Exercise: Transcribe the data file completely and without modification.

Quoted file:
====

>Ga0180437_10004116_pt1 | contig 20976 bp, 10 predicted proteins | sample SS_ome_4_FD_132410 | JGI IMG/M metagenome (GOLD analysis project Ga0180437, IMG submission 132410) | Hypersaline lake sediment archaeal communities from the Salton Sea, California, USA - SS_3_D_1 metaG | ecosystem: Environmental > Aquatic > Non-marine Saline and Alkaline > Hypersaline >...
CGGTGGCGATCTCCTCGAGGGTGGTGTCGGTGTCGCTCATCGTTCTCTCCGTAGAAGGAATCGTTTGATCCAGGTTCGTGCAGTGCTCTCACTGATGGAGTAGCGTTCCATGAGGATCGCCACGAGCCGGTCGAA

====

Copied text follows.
>Ga0180437_10004116_pt1 | contig 20976 bp, 10 predicted proteins | sample SS_ome_4_FD_132410 | JGI IMG/M metagenome (GOLD analysis project Ga0180437, IMG submission 132410) | Hypersaline lake sediment archaeal communities from the Salton Sea, California, USA - SS_3_D_1 metaG | ecosystem: Environmental > Aquatic > Non-marine Saline and Alkaline > Hypersaline >...
CGGTGGCGATCTCCTCGAGGGTGGTGTCGGTGTCGCTCATCGTTCTCTCCGTAGAAGGAATCGTTTGATCCAGGTTCGTGCAGTGCTCTCACTGATGGAGTAGCGTTCCATGAGGATCGCCACGAGCCGGTCGAA